In China the Spear (qiang) is known as the “King of the long weapons”. Every internal martial art has its own unique Spear form and methods of its usage and so it is the same with the LFIAA Li Style Feng Shou-Kung Fu as taught by Laoshi Keith Ewers. The Spear form (qiang shi) that is taught and practiced within the Li Style (Lishi) Feng Shou-Kung Fu is a short form that contains both basic, intermediate and advanced Spear fighting techniques, plus there are many two-person defensive and offensive training exercises within the form to develop each individual’s proficiency in the use of the Spear.
In earlier blogs I have mentioned how my teacher Master Chee Soo would teach various weapon forms that were very long and took many years to learn. Which meant that every individual was stuck learning the actions of the weapon and trying to remember the order that the movements of a particular weapon form should be for many years, with some individuals committing many years of practice and then not being able to complete the full weapon form. Whereas, the weapon forms that are taught and performed within the LFIAA are based on shorter forms that are packed with information and do not take years to learn the complete forms. But obviously might take many more years to fully master each of the particular weapons studied.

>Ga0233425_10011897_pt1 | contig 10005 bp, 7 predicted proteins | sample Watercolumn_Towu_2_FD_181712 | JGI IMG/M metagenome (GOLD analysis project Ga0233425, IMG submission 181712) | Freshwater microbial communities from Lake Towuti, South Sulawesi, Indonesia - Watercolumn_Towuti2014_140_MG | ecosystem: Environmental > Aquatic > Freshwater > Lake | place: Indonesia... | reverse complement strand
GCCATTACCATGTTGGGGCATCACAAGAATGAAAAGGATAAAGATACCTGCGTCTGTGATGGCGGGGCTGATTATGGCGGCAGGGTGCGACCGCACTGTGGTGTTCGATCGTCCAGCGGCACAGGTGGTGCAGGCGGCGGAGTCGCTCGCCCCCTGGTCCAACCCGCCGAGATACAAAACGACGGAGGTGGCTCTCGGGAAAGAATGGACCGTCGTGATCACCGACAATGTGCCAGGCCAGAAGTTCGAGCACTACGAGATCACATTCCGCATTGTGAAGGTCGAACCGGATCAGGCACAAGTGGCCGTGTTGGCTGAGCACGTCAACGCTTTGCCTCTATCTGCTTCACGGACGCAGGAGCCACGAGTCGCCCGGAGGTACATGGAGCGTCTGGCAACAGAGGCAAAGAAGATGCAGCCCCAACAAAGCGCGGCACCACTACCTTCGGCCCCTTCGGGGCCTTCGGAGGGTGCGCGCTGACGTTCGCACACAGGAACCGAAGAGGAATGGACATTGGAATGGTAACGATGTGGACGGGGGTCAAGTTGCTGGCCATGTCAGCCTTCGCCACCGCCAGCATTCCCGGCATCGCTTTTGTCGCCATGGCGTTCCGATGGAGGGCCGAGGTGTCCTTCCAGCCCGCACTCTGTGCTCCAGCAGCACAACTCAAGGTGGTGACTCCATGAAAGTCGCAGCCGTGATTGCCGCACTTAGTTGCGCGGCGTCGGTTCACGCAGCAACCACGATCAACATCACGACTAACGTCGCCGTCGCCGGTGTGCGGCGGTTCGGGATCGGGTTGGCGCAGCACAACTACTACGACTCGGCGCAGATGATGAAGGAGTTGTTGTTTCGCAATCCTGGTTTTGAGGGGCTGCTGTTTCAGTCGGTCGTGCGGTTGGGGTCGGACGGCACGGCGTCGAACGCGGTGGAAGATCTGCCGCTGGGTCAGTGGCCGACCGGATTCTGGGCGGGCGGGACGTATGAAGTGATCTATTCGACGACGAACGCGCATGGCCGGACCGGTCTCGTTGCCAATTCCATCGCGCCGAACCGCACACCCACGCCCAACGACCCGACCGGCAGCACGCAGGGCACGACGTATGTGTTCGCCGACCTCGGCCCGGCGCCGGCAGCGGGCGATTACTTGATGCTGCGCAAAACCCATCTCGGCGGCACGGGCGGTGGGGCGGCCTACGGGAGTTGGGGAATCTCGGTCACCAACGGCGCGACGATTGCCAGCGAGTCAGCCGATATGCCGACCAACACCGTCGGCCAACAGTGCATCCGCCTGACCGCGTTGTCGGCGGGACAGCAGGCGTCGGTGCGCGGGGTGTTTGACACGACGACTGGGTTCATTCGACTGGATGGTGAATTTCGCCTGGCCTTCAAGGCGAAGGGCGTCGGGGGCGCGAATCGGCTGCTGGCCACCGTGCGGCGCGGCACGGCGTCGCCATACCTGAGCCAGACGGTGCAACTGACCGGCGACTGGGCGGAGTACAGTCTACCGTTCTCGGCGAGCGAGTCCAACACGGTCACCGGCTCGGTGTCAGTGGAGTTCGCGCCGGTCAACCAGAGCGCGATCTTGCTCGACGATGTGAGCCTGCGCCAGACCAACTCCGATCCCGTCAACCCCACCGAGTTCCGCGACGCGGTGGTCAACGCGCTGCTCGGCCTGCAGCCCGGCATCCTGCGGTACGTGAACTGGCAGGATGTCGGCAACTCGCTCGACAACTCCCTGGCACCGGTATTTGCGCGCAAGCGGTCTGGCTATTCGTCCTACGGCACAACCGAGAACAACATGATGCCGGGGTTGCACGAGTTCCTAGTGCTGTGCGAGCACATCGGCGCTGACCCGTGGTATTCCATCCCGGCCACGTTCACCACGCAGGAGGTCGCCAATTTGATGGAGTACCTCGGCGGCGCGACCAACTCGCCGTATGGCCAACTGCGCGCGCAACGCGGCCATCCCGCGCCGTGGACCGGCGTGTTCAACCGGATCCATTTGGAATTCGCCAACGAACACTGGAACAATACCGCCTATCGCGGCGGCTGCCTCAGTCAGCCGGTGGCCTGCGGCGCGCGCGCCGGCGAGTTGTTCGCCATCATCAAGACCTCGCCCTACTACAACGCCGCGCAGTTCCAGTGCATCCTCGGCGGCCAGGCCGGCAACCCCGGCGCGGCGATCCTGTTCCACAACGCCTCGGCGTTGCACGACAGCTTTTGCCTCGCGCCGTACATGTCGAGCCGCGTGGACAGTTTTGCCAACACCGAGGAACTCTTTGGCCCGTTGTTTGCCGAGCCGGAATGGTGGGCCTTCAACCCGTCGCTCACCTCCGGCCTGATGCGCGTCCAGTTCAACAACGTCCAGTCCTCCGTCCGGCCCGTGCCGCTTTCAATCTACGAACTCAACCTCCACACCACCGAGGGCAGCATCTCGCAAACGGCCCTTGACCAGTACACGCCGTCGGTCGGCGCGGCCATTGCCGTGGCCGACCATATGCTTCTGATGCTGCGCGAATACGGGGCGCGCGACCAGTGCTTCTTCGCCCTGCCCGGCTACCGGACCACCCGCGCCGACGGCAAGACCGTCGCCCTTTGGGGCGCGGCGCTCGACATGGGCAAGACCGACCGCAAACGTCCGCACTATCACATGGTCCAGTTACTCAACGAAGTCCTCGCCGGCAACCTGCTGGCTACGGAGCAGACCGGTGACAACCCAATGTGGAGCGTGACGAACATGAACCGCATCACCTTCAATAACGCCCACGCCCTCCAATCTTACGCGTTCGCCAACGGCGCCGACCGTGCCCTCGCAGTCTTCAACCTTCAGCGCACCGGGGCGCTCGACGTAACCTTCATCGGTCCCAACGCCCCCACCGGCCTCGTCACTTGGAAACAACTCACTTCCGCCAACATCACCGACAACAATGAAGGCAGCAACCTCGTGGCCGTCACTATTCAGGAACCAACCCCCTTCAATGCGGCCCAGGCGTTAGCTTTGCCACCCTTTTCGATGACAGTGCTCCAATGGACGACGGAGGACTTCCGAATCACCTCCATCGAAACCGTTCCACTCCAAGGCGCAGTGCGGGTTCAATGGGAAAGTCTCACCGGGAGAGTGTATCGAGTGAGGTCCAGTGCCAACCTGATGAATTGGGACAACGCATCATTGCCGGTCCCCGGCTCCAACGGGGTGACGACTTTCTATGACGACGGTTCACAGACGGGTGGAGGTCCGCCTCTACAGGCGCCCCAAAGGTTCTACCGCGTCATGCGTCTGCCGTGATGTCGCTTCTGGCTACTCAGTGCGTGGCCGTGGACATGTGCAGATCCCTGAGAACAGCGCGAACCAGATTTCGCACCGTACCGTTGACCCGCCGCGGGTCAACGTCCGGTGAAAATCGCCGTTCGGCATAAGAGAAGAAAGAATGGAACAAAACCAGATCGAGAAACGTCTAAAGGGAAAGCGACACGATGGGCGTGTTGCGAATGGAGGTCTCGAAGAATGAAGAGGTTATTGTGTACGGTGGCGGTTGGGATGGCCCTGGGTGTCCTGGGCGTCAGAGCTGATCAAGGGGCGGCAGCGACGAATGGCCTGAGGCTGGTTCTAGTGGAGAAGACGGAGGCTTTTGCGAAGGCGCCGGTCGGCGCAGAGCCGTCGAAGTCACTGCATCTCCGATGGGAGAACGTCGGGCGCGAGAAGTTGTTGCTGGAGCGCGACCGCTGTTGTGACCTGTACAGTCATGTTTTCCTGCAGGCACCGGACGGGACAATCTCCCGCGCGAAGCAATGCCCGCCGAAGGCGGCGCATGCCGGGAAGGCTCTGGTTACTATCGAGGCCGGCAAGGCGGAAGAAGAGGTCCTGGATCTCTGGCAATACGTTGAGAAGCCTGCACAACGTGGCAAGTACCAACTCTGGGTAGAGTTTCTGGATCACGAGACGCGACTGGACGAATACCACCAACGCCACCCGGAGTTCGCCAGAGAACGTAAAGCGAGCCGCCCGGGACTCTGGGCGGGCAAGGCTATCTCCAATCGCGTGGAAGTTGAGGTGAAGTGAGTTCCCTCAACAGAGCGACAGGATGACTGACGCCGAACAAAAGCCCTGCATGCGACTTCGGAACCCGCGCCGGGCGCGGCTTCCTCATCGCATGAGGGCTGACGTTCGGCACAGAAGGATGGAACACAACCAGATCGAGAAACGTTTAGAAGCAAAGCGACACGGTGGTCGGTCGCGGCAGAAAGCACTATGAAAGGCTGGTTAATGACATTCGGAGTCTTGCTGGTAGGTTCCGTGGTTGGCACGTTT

Unlike the use of the Staff (Gun) which advocates the use of the both ends of the Staff to defend and attack with. The Spear on the other hand, mainly concentrates on using the Spear point to stab, cut, sweep, point, press, coil, lift and pull with, to both defend and attack. Obviously it does use the other end of the Spear to block and strike with, but it is the Spear point (qiang jian) that the focus of the weapon is fully used. In China the Spear is considered to be the tongue of a poisonous snake spitting out its deadly venom at its intended target quickly and swiftly.